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On October 4, the fair trade movement in Canada will be losing a key leader as Jennifer Williams steps down from her position as the CEO of La Siembra (Camino). After 10 years at the helm, Jennifer Williams will be missed. 

--Letter from the La Siembra Board of Directors--

July 10, 2013
Dear Partners and Stakeholders
It is with regret that the board of directors of La Siembra Co-operative formally accepts the resignation of Jennifer Williams, CEO who will be stepping down from the helm effective October 4th, 2013.

In her 10 years with the co-operative,...

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Despite being popular worldwide, cocoa requires specific growing conditions that are generally found within 20 degrees north and south of the equator.[1] For many countries in Africa, Asia, and Latin America, cocoa represents a significant portion of their national economies. Côte d’Ivoire and Ghana, the two largest cocoa-producing countries in the world, respectively produced 1,242,000...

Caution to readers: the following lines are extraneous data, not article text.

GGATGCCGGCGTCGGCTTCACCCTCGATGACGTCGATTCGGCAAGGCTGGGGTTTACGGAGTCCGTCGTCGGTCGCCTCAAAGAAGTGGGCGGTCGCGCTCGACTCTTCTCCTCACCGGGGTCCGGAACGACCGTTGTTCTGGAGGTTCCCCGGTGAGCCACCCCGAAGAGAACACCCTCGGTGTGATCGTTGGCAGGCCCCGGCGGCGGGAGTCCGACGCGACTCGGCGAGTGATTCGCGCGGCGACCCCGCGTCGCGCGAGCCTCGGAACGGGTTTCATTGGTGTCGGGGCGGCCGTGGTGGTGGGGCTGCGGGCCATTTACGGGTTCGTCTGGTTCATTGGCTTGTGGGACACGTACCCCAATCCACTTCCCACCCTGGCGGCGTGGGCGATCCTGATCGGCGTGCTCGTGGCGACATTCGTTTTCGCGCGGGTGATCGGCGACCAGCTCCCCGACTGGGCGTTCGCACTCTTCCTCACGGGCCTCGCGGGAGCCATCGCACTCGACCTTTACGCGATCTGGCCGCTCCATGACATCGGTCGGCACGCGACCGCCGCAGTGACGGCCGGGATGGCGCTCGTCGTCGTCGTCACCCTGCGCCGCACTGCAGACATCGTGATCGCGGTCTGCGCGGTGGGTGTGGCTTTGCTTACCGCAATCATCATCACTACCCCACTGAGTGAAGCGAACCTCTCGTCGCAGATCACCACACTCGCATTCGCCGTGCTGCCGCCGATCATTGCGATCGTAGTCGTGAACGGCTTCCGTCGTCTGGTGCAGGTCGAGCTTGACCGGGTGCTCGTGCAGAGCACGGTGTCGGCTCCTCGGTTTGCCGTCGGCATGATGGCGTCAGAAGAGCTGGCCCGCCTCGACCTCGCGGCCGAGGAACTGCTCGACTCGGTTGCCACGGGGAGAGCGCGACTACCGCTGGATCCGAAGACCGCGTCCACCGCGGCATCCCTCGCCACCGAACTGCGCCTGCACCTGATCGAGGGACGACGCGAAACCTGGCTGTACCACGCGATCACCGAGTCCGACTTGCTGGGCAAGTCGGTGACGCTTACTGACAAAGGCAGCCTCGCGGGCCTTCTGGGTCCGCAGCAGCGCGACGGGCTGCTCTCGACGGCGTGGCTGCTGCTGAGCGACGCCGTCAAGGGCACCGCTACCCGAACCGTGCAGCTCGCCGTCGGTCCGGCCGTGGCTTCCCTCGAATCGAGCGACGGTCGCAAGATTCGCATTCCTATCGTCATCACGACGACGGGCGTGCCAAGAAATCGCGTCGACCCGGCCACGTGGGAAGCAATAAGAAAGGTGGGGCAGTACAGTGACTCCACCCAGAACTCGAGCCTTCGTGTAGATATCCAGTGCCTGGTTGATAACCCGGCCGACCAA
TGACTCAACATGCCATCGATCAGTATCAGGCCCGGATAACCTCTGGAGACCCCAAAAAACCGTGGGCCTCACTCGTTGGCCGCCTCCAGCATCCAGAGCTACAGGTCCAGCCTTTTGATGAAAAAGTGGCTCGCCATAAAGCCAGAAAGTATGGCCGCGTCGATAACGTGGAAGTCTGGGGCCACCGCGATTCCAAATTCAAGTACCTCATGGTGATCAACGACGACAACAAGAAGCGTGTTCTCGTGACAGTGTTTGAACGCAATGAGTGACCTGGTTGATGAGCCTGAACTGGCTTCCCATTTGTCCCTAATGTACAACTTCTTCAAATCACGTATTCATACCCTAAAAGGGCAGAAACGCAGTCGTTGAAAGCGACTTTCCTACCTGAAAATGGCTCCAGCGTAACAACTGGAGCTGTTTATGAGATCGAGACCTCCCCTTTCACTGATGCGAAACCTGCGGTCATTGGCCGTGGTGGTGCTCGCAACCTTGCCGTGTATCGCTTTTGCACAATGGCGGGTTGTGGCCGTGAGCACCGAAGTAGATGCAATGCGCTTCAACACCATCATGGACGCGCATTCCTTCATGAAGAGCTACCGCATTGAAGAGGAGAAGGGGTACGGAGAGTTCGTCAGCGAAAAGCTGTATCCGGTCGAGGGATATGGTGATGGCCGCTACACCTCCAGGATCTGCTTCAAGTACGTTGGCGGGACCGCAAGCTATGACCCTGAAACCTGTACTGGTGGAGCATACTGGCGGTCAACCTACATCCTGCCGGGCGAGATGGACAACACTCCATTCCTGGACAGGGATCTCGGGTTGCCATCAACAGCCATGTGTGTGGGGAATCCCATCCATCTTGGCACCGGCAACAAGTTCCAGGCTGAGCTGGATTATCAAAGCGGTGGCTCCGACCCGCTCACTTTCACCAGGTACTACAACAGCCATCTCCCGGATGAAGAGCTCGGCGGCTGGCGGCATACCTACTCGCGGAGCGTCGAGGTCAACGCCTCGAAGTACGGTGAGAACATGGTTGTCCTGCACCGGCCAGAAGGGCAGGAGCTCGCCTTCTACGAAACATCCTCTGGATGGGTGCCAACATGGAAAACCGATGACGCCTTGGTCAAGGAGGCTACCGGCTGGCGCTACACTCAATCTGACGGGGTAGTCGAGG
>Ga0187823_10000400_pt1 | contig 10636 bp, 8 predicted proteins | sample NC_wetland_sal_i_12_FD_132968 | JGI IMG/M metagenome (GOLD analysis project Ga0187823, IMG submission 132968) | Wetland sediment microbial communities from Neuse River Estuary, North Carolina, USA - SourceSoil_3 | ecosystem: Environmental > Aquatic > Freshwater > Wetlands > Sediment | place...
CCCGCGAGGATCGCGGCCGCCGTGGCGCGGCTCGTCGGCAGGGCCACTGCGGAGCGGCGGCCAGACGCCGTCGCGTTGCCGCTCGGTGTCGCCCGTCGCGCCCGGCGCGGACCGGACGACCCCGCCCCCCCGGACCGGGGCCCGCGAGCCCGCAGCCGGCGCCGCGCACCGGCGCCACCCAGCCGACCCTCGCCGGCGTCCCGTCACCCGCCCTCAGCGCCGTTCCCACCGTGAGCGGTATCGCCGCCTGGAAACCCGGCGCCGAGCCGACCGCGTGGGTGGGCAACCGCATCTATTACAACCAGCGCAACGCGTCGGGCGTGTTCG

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By Zack Gross

Fair Trade in Canada has come a long way in the last 25-or-so years. In the late 80s, the organization I worked for, the Marquis Project, began selling those not-particularly-tasty bricks of Bridgehead ground coffee, along with crafts we brought in from partners in East Africa.

In those days, you’d often see me carrying large hockey bags full of goods across borders and through airports. Fair Trade was in its infancy, and few consumers took the long walk down our dark office hallways to purchase our products. We probably sold only a few dozen bags of coffee each...

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What’s good for the environment tends to be good for people.

By Jennifer Ganapathy

With a strong focus on people and communities, many consumers don’t realize that environmental issues are key components to social sustainability. In fact, environmental issues often go hand-in-hand with social issues.

Pesticides have been linked to soil and water contamination, soil erosion, biodiversity issues, and climate change, but the cost to human health is often overlooked....

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By Sasha Caldera

The rain pours amid the rolling green hills and lush vegetation. It’s the middle of Uganda’s second rainy season, known as “the little wet season.” Raindrops spatter against the tin roof, and thunder booms; I sip hot chai across from John Nuwagaba—managing director of the Ankole Coffee Producers Cooperative Union (ACPCU)—at his office in Bushenyi District.

Nuwagaba’s office resembles a typical workplace in Canada. The telltale whir of printers and ringing telephones fills the air as the staff, dressed in business attire, go about their day as usual....

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